the Pope

Article

May 25, 2022

The pope (Latin papa, from the Greek pappas, "father"), or the Pope, is the prominent head of the Catholic Church. Bishop of Rome, successor of St. Peter the Apostle, Vicar of Jesus Christ on Earth. Western Patriarch of the Latin Church, the first of the five great Christian patriarchs - Rome, Constantinople, Alexandria, Antioch and Jerusalem. President of the Vatican (since 1929) and the Holy See. Former head of the papal state. Archbishop-Metropolitan of the Province of Rome, Primate of Italy and the surrounding islands. He has a residence in the Apostolic Palace. Elected cardinals of the Church at conclaves. Usually, he holds the Roman throne for life. The first pope is considered to be Peter, the apostle of Jesus Christ. The current Pope of March 13, 2013 - Francis. The first pope to preach Christianity in Ukraine was Clement I; the first pope to visit Ukraine was John Paul II. Also - the pontiff (high priest), the supreme pontiff (Latin pontifex maximus).

Theological background

The Catholic Church justifies the authority of the Bishop of Rome with the succession of the Apostle Peter, who died a martyr's death in Rome. Although the New Testament contains only information about Peter's journey to Antioch (Gal. 2:11), the presence of Peter in Rome is evidenced by the tradition of the first centuries of Christianity. Catholics believe that Jesus commanded the Apostle Peter to lead the Church, highlighting the following points of the Gospel: Here Jesus called Simon the son of Jonah Peter (Πέτρος), which in Greek means Rock. Theologians emphasize that Jesus compared the faithful of his Church to a sheepfold and called himself a Shepherd.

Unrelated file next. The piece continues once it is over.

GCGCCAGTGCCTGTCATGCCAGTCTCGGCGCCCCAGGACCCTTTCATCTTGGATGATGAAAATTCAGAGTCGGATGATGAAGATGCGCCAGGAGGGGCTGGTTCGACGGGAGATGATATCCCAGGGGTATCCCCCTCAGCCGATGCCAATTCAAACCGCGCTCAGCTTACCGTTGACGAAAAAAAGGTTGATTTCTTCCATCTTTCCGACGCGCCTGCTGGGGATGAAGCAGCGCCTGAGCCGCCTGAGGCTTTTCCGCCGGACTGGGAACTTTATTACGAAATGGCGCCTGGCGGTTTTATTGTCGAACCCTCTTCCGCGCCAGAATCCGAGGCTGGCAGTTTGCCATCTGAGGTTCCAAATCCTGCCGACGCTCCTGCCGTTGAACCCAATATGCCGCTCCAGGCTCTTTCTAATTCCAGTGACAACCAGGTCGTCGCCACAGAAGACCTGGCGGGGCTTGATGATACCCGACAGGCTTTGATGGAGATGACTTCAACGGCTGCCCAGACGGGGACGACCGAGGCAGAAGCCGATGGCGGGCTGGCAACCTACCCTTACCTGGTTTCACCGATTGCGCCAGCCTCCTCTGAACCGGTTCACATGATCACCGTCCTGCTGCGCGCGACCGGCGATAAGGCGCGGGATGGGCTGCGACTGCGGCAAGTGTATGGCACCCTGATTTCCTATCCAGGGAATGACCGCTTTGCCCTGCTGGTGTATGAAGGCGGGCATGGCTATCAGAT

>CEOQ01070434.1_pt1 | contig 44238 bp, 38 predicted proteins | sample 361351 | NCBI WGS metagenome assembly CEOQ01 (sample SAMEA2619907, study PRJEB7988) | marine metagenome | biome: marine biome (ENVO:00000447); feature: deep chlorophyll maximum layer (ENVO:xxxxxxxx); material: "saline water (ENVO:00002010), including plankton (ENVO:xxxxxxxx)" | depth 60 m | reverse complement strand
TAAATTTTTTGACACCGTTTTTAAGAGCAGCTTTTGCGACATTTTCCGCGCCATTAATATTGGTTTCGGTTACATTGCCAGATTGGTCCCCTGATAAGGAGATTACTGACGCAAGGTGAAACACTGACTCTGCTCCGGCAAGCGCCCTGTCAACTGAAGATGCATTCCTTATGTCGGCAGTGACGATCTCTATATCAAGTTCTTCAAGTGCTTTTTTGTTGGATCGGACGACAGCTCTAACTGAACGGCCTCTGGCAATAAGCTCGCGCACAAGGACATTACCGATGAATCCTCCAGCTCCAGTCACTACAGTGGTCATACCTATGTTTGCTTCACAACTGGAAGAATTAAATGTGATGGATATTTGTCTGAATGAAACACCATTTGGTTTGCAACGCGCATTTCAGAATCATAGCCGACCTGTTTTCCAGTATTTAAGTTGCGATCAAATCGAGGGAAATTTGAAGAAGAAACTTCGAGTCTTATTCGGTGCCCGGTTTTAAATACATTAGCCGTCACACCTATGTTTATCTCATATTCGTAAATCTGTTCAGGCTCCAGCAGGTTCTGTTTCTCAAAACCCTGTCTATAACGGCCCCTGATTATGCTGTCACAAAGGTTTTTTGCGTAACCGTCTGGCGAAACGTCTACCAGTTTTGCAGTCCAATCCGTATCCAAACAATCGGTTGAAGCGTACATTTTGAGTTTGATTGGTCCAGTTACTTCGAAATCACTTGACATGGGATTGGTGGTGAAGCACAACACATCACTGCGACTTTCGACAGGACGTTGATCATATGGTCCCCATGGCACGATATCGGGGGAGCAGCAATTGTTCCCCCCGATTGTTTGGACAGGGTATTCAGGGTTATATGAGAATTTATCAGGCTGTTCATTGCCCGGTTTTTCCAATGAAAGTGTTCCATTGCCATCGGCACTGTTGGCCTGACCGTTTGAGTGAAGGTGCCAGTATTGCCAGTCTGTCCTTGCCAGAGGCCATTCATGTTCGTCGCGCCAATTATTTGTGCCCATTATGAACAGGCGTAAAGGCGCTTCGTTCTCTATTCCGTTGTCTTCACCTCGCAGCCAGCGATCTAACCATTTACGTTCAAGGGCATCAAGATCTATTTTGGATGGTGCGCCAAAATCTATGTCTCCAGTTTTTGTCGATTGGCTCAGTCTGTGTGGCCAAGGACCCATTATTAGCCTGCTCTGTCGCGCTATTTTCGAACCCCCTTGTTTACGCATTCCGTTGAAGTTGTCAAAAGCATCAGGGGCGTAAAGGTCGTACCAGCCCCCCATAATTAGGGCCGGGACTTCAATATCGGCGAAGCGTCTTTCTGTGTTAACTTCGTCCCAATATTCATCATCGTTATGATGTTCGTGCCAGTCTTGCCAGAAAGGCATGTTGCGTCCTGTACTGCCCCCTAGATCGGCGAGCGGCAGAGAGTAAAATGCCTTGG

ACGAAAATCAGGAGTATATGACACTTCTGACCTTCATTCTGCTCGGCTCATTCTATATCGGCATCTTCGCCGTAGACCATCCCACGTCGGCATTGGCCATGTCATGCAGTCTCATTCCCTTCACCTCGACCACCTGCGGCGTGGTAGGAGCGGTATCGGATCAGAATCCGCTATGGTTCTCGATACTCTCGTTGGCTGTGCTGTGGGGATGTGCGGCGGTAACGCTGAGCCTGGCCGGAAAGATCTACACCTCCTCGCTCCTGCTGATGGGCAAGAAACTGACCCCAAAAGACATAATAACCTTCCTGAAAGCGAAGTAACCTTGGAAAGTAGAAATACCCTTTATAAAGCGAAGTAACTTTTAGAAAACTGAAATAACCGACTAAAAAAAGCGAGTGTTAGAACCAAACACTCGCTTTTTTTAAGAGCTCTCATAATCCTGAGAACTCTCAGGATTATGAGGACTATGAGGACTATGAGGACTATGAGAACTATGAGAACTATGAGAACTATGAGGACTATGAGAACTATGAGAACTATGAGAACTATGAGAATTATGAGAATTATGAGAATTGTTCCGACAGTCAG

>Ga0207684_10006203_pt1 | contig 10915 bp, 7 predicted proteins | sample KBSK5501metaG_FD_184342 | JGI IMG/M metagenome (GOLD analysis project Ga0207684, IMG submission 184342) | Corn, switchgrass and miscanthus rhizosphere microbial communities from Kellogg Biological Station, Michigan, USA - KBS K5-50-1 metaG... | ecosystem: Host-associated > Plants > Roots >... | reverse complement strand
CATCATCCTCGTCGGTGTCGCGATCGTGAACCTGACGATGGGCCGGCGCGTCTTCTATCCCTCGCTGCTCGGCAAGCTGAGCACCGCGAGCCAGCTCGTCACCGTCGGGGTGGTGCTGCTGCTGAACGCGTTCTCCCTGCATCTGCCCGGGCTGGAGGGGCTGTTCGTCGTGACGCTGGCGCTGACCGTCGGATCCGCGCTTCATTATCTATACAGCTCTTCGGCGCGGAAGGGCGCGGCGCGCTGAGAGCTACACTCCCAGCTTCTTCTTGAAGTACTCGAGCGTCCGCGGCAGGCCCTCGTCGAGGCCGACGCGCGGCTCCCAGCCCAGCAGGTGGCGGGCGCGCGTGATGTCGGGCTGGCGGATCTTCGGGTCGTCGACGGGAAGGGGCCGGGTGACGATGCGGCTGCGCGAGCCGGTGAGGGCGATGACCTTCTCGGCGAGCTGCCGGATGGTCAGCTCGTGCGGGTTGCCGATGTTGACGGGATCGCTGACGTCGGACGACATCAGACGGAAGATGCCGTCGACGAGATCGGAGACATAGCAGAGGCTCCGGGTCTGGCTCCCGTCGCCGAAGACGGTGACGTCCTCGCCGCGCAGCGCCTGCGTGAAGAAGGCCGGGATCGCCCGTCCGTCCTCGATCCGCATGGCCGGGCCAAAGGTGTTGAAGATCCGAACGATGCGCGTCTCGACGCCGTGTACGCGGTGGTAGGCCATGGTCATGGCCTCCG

Powers

In the Catholic Church, the power of the Pope is exceptional. The Constitution of Pastor aeternus of 1870 confers on the Pope "the highest and fullest jurisdiction over the Roman Catholic Church in matters of faith and morals, as well as in matters of discipline and governance," and authority "over each of the Churches in communion with the Pope and over everyone, without exception, is a priest and a believer, regardless of any rights of earthly authority ”(Canon 218, 1-2). The administrative corps that manages the affairs of the Pope is called the Roman Curia, the collective name for the Roman Curia and the Pope together - the Holy See. In matters of faith and morals, the Pope monitors �